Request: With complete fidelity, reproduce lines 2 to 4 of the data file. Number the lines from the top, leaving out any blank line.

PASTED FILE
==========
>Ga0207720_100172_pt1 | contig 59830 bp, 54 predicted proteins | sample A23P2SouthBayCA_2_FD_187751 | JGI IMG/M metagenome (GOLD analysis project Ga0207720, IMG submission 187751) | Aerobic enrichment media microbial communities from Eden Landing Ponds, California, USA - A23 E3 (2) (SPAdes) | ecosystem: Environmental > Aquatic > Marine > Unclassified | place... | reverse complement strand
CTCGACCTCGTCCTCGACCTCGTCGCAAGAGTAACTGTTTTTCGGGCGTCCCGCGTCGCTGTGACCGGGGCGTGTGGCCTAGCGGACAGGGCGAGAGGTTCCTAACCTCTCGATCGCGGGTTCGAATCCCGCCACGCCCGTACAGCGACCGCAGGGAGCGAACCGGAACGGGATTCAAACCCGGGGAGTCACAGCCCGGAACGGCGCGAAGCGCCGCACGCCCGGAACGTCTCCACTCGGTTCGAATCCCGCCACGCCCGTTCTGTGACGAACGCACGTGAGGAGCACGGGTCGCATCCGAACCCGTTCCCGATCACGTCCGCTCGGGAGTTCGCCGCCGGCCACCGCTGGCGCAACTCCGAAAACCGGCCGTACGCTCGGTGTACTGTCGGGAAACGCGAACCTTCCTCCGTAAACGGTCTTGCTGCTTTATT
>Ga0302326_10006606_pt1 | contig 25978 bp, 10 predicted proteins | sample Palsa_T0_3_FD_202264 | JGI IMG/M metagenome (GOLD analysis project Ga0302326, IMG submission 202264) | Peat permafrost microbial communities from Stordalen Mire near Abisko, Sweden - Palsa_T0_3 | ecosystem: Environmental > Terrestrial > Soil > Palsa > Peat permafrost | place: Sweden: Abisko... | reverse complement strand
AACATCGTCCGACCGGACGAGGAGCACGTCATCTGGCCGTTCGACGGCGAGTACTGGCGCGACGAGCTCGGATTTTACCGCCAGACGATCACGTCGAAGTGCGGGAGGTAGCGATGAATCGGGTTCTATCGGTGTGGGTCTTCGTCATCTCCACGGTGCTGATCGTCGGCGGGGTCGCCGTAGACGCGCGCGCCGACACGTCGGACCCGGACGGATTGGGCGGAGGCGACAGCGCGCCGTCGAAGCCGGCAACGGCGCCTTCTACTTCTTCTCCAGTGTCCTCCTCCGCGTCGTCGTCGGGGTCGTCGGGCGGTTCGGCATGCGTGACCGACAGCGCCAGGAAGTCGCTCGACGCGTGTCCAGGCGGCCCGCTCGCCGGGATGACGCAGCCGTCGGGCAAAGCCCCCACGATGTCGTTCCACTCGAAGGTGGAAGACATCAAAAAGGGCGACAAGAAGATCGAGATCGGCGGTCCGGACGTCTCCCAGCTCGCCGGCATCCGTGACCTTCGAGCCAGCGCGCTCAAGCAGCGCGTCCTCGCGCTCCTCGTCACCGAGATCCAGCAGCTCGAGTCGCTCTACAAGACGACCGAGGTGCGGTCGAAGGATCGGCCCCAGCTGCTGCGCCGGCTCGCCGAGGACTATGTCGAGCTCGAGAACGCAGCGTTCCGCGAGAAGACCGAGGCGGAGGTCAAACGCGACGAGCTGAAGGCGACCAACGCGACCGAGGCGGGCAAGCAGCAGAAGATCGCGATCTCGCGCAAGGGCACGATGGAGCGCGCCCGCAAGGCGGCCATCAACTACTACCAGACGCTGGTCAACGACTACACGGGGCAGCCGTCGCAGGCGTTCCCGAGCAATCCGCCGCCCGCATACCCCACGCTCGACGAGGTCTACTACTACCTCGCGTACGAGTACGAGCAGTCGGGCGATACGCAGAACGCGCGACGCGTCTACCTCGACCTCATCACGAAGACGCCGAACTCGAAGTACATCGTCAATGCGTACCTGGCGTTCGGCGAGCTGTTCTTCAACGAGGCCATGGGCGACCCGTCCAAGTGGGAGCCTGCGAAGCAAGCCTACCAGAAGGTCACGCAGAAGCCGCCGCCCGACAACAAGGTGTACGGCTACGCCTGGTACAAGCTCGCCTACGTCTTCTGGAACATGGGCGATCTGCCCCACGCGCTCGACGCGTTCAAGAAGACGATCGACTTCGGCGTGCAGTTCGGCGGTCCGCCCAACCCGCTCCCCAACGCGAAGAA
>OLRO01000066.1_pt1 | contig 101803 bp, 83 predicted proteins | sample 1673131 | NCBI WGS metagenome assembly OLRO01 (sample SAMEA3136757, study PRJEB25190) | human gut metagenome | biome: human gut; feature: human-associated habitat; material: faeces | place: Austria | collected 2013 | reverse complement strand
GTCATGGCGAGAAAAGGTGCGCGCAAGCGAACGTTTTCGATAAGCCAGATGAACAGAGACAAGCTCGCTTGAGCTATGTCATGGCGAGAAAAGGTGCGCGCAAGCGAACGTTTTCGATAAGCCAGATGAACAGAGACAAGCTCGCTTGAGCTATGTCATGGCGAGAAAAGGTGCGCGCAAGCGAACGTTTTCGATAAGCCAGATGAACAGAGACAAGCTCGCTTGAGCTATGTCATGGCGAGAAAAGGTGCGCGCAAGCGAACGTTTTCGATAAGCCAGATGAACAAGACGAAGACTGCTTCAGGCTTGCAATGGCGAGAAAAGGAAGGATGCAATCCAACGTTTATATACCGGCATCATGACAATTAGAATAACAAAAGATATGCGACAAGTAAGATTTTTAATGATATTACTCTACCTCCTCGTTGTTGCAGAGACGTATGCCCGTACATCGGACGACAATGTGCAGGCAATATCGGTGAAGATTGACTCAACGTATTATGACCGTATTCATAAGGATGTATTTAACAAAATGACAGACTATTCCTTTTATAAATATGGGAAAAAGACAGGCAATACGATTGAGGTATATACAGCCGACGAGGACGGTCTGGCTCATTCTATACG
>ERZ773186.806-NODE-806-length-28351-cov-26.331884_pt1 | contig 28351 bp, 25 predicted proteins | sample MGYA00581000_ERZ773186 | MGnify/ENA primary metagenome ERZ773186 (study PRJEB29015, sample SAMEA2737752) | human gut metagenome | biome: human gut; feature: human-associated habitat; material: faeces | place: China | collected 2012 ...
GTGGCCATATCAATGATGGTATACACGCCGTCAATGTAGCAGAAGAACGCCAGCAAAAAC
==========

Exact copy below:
CTCGACCTCGTCCTCGACCTCGTCGCAAGAGTAACTGTTTTTCGGGCGTCCCGCGTCGCTGTGACCGGGGCGTGTGGCCTAGCGGACAGGGCGAGAGGTTCCTAACCTCTCGATCGCGGGTTCGAATCCCGCCACGCCCGTACAGCGACCGCAGGGAGCGAACCGGAACGGGATTCAAACCCGGGGAGTCACAGCCCGGAACGGCGCGAAGCGCCGCACGCCCGGAACGTCTCCACTCGGTTCGAATCCCGCCACGCCCGTTCTGTGACGAACGCACGTGAGGAGCACGGGTCGCATCCGAACCCGTTCCCGATCACGTCCGCTCGGGAGTTCGCCGCCGGCCACCGCTGGCGCAACTCCGAAAACCGGCCGTACGCTCGGTGTACTGTCGGGAAACGCGAACCTTCCTCCGTAAACGGTCTTGCTGCTTTATT
>Ga0302326_10006606_pt1 | contig 25978 bp, 10 predicted proteins | sample Palsa_T0_3_FD_202264 | JGI IMG/M metagenome (GOLD analysis project Ga0302326, IMG submission 202264) | Peat permafrost microbial communities from Stordalen Mire near Abisko, Sweden - Palsa_T0_3 | ecosystem: Environmental > Terrestrial > Soil > Palsa > Peat permafrost | place: Sweden: Abisko... | reverse complement strand
AACATCGTCCGACCGGACGAGGAGCACGTCATCTGGCCGTTCGACGGCGAGTACTGGCGCGACGAGCTCGGATTTTACCGCCAGACGATCACGTCGAAGTGCGGGAGGTAGCGATGAATCGGGTTCTATCGGTGTGGGTCTTCGTCATCTCCACGGTGCTGATCGTCGGCGGGGTCGCCGTAGACGCGCGCGCCGACACGTCGGACCCGGACGGATTGGGCGGAGGCGACAGCGCGCCGTCGAAGCCGGCAACGGCGCCTTCTACTTCTTCTCCAGTGTCCTCCTCCGCGTCGTCGTCGGGGTCGTCGGGCGGTTCGGCATGCGTGACCGACAGCGCCAGGAAGTCGCTCGACGCGTGTCCAGGCGGCCCGCTCGCCGGGATGACGCAGCCGTCGGGCAAAGCCCCCACGATGTCGTTCCACTCGAAGGTGGAAGACATCAAAAAGGGCGACAAGAAGATCGAGATCGGCGGTCCGGACGTCTCCCAGCTCGCCGGCATCCGTGACCTTCGAGCCAGCGCGCTCAAGCAGCGCGTCCTCGCGCTCCTCGTCACCGAGATCCAGCAGCTCGAGTCGCTCTACAAGACGACCGAGGTGCGGTCGAAGGATCGGCCCCAGCTGCTGCGCCGGCTCGCCGAGGACTATGTCGAGCTCGAGAACGCAGCGTTCCGCGAGAAGACCGAGGCGGAGGTCAAACGCGACGAGCTGAAGGCGACCAACGCGACCGAGGCGGGCAAGCAGCAGAAGATCGCGATCTCGCGCAAGGGCACGATGGAGCGCGCCCGCAAGGCGGCCATCAACTACTACCAGACGCTGGTCAACGACTACACGGGGCAGCCGTCGCAGGCGTTCCCGAGCAATCCGCCGCCCGCATACCCCACGCTCGACGAGGTCTACTACTACCTCGCGTACGAGTACGAGCAGTCGGGCGATACGCAGAACGCGCGACGCGTCTACCTCGACCTCATCACGAAGACGCCGAACTCGAAGTACATCGTCAATGCGTACCTGGCGTTCGGCGAGCTGTTCTTCAACGAGGCCATGGGCGACCCGTCCAAGTGGGAGCCTGCGAAGCAAGCCTACCAGAAGGTCACGCAGAAGCCGCCGCCCGACAACAAGGTGTACGGCTACGCCTGGTACAAGCTCGCCTACGTCTTCTGGAACATGGGCGATCTGCCCCACGCGCTCGACGCGTTCAAGAAGACGATCGACTTCGGCGTGCAGTTCGGCGGTCCGCCCAACCCGCTCCCCAACGCGAAGAA